Chipping Norton isn't the sort of place where you expect to find a grassroots protest against David Cameron’s austerity agenda. The affluent market town in the heart of the Cotswolds has a well-heeled high street, with high-end boutiques and estate agents offering vast homes for those with a spare million pounds or three.
The Oxfordshire town is also in the Prime Minister's constituency though, and with the local council planning to close the local children’s centre as part of an £8m cost-cutting programme a fierce war of words has erupted between Mr Cameron and the normally loyal Conservative local council leader Ian Hudspeth. In the middle is a much-loved children's centre and some angry locals.
The Ace Children’s Centre, based on the site of an old Victorian primary school, is more than just a day centre and nursery for the children of wealthy locals. It hosts a permanent team of social workers who offer parenting advice and child protection service to a large rural catchment. It also provides debt and bereavement counselling, a base for a team of nurses and a whole range of other services.
“We have told the council that if funding is withdrawn from the children’s centre, we will not be able to stay open,” said Georgia Mazower, chair of governors at the centre. “People of Chipping Norton have faced cuts to services across the board from recycling to a campaign being fought over the local hospital, but we will fight this.”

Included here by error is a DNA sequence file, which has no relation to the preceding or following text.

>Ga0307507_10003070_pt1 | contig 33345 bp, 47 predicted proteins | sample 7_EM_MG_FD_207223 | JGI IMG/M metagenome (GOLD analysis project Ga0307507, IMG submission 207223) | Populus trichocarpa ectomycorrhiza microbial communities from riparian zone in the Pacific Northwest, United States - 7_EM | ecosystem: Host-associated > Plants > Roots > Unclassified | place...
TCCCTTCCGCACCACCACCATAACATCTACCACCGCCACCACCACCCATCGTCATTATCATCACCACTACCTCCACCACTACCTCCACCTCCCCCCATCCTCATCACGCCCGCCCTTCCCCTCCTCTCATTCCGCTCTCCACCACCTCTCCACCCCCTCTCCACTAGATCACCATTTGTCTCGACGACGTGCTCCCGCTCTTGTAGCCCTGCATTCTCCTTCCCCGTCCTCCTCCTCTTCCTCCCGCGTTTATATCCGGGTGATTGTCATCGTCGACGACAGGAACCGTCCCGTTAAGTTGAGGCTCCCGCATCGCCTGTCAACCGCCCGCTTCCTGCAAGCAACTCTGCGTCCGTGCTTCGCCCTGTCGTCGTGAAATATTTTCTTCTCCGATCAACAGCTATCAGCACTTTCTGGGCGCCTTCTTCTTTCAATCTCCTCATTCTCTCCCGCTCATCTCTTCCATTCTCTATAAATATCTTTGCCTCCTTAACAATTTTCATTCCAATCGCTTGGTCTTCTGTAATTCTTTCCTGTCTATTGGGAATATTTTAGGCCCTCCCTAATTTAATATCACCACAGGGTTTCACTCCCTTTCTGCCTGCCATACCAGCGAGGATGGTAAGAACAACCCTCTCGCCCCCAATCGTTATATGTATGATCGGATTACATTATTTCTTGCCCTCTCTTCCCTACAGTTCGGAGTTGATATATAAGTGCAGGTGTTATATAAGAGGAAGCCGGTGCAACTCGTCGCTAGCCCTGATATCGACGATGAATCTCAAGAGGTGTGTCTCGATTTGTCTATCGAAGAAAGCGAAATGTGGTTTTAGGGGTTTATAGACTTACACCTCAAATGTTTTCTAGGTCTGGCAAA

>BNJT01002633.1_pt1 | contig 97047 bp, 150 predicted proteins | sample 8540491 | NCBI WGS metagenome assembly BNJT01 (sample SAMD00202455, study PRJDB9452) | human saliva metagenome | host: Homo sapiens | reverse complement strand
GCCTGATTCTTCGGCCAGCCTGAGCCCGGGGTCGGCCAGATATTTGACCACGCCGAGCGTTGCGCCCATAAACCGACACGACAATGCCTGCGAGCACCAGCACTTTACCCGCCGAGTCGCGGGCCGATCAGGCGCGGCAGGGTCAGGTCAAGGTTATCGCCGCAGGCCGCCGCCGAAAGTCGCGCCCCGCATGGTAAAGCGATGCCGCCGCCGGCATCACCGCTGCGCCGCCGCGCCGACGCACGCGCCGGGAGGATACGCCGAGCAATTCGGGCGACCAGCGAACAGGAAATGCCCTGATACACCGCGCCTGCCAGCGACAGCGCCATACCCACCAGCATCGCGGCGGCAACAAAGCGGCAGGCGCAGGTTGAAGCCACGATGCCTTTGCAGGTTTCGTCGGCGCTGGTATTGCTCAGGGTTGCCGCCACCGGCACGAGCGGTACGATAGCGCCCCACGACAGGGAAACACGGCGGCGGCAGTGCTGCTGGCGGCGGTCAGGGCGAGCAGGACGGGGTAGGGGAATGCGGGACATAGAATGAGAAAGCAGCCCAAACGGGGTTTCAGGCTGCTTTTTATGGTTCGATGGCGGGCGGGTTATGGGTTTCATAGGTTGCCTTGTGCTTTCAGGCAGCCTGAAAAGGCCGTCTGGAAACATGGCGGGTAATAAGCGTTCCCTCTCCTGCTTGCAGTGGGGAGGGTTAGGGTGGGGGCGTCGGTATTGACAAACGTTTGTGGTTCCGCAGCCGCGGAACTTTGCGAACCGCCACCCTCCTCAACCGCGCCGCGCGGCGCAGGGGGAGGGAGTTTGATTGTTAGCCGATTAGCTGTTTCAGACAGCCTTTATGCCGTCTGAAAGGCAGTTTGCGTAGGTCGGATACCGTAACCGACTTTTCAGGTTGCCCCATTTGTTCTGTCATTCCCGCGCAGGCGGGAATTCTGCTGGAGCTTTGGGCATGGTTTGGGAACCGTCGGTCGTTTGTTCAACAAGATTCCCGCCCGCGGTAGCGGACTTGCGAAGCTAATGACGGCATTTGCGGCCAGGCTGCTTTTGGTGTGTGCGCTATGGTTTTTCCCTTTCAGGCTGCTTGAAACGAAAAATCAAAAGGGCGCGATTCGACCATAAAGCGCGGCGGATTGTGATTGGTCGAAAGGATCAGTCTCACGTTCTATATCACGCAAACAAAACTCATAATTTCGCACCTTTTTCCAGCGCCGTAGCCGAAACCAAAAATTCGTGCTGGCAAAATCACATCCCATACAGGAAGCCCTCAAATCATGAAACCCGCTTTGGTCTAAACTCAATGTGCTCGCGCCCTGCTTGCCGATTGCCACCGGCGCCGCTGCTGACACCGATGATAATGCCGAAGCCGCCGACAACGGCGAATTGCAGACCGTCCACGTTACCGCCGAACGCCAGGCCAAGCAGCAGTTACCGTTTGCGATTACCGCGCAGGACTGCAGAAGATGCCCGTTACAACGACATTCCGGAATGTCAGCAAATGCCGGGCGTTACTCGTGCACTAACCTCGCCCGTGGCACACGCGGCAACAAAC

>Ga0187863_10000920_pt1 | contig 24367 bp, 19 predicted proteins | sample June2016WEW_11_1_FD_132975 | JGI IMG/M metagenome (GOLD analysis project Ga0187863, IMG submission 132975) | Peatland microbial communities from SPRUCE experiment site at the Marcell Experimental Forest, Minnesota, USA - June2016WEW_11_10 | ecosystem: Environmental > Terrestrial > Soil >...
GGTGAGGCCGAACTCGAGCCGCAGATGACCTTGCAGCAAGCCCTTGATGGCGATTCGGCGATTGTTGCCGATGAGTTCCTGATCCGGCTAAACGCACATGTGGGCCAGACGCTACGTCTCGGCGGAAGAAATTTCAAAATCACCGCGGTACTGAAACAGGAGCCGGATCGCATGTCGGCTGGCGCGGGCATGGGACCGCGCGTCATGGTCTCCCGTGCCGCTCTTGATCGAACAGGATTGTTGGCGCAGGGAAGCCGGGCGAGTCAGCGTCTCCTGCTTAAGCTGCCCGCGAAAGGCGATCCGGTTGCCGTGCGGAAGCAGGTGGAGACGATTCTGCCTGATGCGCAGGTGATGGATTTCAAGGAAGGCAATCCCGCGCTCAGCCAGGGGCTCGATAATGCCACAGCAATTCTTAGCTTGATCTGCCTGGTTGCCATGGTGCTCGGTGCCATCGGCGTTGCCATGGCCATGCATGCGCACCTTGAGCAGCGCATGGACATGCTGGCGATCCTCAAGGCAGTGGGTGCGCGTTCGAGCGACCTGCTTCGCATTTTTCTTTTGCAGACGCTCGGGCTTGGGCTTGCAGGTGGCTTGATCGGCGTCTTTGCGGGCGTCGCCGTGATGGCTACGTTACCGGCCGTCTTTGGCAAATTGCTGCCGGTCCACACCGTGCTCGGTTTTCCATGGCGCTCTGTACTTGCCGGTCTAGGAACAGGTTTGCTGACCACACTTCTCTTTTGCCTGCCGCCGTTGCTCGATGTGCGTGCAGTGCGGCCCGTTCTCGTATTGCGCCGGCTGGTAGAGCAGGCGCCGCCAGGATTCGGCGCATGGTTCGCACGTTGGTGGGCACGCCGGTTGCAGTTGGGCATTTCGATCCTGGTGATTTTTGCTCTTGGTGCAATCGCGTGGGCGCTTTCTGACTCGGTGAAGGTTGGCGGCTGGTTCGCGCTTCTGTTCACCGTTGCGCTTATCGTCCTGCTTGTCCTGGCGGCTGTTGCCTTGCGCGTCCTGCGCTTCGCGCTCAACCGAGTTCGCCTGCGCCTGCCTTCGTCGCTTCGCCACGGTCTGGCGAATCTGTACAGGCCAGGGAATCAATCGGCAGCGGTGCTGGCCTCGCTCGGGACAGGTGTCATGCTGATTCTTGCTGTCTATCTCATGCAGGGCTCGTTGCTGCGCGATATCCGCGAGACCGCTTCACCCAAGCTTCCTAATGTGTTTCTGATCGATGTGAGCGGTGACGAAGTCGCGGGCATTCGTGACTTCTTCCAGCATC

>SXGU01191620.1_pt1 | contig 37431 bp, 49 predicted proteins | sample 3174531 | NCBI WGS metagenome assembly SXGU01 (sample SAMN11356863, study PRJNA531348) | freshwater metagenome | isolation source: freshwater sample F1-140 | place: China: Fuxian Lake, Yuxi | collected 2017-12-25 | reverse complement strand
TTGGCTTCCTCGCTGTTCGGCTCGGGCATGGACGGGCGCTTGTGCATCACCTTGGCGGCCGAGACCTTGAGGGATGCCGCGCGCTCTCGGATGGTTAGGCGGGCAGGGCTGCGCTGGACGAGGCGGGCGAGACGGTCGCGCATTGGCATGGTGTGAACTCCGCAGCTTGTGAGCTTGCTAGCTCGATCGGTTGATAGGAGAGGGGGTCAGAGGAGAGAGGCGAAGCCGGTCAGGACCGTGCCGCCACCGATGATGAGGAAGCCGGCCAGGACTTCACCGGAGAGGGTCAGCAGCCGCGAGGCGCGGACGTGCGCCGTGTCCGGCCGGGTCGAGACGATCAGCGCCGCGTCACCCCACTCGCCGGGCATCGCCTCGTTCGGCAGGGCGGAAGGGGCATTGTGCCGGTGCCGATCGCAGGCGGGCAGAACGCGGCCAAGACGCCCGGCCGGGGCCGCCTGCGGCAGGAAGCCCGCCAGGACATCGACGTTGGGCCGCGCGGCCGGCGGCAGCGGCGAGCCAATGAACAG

According to Ms Mazower the centre is “vital” as it works to “vulnerable parents and families from falling through the gaps and needing very costly intervention from the council.”
Chipping Norton is famous for its wealth and links to the links of Rebekah Brooks and Jeremy Clarkson, but local Ms Mazower says the “flipside of that” is that rural poverty in the area is often overlooked and “universal services, available for all” are more important than ever.
At the Old Mill Coffee shop there’s a fear that the town’s reputation of the Chipping Norton set might make some less keen to oppose cuts to services. “Yes, of course there are very wealthy people here, we all know that but there is also poverty,” said local mother Sarah Fortes. “Not everyone is wealthy and drives a Range Rover, for young families the Ace Centre is vital. Not everyone can drive to Oxford or Witney. I attended postnatal classes there and my youngest son Henry still goes once or twice a week.”
Further along the high street there is a sign calling on locals to act now “To Save the Ace Children’s Centre”, but Ms Mazower says the issue is a bigger than cuts in Chippy, as locals call the town in the heart of Mr Cameron's Witney constituency. “This isn’t just about us, this affects 44 children's centres right across Oxfordshire. That’s my message to David Cameron and Ian Hudspeth. People here are angry and exhausted. We are under assault and our politicians need to act.”Reuse content